In August 1986, around the time that developer Fourattic’s Crossing Souls is set, Stand by Me was released in theaters. Rob Reiner’s coming-of-age film, an adaption of Stephen King’s novella The Body from 1982, tells the story of four friends in Oregon who go on a long, tumultuous adventure to find the body of a missing kid. Crossing Souls is a blatant copy and paste of this premise, which would be more forgivable if all of the game’s pop-culture pandering were more shrewd. While it does attempt to add variety to its story’s core conflict by mixing sci-fi and supernatural elements together with a bit of an analogue aesthetic, the game wears its influences so brazenly that the entire experience ends up feeling listless, predictable, and trite.
Set in Tujunga, California, Crossing Souls tells the story of five teens who discover a dead body while riding their bikes through the woods. The putrefied body clutches a stone of immeasurable power that grants the wielder the ability to see into the Duat, the realm of the dead in ancient Egyptian mythology. After prying the pyramid-shaped stone from the corpse’s hand, the gang is thrust onto a journey that ponders human and scientific advancement, tests the limits of friendship, and questions the idea of mortality. This ragtag band of friends, involuntarily, is tasked with saving the world from cataclysmic destruction. But what also follows the discovery of the stone is a series of exploitable combat scenarios, nonsensical character motivations, obtuse puzzles, and nostalgia for nostalgia’s sake.
Crossing Souls gushes redundant pop-culture references with little regard for narrative cohesion. Sure, there are some cheeky, fun references—an Enter the Gungeon shirt on a clothesline, a Mother Russia Bleeds cabinet in an arcade—but most of the allusions here have been made countless times before. And sometimes the references end up feeling crammed and packed together like sardines. One level is just a litany of Old West clichés—tumbleweeds, broken-into stables, bandits, and damsels in distress—set to folk country and injected with leftfield nods to The Goonies and Back to the Future. (At one point, Sid from Toy Story makes an appearance…in a game set in the ’80s.) Heavy-handed nostalgia, the kind that force-feeds ubiquitous pop-culture references, is overbearing and unnecessary, and Crossing Souls proves that.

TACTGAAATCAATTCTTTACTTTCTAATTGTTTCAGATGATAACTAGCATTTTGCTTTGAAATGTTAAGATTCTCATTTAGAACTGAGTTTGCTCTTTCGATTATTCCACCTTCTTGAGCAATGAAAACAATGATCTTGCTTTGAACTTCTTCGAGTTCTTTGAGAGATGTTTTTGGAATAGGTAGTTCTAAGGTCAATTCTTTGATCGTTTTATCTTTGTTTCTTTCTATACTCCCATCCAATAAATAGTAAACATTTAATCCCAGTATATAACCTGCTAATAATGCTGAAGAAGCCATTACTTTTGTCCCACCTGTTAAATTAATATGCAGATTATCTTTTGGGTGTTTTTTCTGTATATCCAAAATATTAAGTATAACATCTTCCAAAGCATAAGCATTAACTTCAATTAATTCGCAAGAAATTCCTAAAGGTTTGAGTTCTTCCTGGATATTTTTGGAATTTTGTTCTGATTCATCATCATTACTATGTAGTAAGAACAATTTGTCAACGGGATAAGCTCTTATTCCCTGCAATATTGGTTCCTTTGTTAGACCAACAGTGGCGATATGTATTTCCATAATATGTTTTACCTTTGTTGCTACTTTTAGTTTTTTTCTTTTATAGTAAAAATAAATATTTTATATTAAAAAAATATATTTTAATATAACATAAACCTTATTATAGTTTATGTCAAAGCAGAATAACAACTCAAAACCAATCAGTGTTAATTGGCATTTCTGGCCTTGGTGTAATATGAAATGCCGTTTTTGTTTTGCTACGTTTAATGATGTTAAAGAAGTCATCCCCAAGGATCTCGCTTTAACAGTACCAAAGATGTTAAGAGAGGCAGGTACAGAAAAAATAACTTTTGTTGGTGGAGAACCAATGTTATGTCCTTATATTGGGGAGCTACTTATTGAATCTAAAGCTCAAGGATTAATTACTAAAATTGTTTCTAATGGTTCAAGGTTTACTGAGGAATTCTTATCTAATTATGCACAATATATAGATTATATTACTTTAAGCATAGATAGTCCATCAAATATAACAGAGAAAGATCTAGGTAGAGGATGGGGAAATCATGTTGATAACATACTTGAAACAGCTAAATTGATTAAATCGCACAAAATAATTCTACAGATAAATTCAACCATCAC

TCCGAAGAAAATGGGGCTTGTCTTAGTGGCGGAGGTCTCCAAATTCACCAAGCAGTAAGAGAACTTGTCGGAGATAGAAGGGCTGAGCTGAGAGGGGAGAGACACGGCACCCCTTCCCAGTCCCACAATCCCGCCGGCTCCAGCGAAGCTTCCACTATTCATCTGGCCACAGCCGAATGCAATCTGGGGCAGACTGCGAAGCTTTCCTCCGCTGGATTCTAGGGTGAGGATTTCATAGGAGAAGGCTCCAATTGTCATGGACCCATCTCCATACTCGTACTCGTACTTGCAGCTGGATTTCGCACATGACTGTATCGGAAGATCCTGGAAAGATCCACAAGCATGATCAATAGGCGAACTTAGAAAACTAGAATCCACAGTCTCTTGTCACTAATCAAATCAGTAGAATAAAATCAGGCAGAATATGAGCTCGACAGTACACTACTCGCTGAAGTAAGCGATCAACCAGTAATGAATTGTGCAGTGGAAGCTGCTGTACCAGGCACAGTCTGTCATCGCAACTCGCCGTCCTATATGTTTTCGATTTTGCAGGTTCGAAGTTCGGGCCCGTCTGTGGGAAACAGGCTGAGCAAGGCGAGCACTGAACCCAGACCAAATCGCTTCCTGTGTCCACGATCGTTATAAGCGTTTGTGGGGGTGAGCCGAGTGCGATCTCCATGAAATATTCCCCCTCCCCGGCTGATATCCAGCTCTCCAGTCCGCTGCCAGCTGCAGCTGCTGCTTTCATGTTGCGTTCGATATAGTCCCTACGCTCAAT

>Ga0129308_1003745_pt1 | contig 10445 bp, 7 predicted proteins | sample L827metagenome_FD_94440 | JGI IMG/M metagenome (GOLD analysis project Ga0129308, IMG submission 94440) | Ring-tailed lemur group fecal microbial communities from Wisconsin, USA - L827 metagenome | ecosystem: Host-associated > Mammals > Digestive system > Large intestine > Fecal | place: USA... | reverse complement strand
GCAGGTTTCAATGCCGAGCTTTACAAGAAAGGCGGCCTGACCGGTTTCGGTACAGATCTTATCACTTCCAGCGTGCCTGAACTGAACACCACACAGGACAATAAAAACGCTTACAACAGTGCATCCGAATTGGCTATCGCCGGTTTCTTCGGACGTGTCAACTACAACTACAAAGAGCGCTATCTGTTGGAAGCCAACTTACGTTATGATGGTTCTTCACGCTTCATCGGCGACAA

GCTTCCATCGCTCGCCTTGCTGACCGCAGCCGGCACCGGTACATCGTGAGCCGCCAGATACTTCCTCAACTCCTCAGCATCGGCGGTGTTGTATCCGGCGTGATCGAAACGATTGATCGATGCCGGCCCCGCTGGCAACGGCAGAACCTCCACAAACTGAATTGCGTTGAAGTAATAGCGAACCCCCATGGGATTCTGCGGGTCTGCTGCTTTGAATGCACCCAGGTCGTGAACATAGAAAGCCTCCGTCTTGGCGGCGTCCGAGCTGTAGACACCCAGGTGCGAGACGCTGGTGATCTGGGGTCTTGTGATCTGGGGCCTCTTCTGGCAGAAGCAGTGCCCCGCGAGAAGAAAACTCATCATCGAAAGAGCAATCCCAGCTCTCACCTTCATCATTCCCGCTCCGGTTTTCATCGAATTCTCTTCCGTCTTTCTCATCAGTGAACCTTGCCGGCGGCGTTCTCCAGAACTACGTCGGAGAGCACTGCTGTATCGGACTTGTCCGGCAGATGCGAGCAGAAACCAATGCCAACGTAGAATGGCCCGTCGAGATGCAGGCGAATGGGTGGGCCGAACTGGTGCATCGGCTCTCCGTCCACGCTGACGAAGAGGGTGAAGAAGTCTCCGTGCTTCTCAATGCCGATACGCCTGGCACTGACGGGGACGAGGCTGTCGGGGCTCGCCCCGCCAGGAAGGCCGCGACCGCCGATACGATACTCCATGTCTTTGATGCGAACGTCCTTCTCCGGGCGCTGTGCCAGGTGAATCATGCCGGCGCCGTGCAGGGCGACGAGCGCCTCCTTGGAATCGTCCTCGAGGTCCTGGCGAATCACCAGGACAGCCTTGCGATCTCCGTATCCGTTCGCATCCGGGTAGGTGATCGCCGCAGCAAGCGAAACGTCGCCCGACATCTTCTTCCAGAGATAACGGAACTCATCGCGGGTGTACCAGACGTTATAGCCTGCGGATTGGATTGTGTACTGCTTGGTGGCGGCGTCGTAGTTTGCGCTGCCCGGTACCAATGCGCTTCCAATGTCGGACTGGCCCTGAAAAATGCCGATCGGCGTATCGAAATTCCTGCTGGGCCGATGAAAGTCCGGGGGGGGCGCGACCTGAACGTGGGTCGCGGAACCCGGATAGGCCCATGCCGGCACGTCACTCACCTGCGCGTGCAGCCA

The game wears its influences so brazenly that the entire experience ends up feeling listless, predictable, and trite.
Each of the game’s playable characters—Big Joe, Charlie, Chris, Kevin, and Matt—have their own attack animations, health pools, and special abilities. You can swap between the five kids on the fly, and Crossing Souls ensures that you have to use all of them at various points to progress through the campaign (shades of BonusXP’s Stranger Things: The Game). But as you might expect, some are more useful than others—Big Joe, as his name suggests, can deal massive amounts of damage, while Kevin just farts and picks his nose—and at a certain point in the game you can easily get by with just using two or three of the characters. (Also disappointing is that these kids are stereotypes familiar to so many coming-of-ages films and television shows, from the big black friend to the nerdy kid who has a knack for science.)
The impracticality of swapping characters is further underlined during Crossing Souls’s action sequences. While enemies are inclined to swarm you, it’s too easy to exploit their idiocy as they stop right in front of you before attacking. This makes pummeling them to death almost effortless, and regardless of your selected character’s stamina. It doesn’t help that there are only a limited number of enemy types, which means that you’ll see retextured enemies with the same A.I. programming as enemies from earlier in the game, allowing you to, again, pummel them to death without much effort. Bosses require a bit more attention, but they, too, are defeated in just a couple of hits, no matter how menacing and indomitable they may look.
The sometimes infuriating puzzles aren’t even inventive, just another riff on the trite “move this pillar over there to unlock the door to the next room” trope. None inspire an “a-ha” moment because their solutions don’t even make logical sense half of the time. Crossing Souls will offer you the basic elements to solve a puzzle but not enough context for the solution to make any sense. You may scratch your head, wondering how you even solved a puzzle, only to not care much and continue trudging forward, hoping for the game to flip the script in other ways toward the end of its short campaign. But, unfortunately, it never does, as almost everything here only exists, coherently or not, to serve up empty nostalgia for its own sake.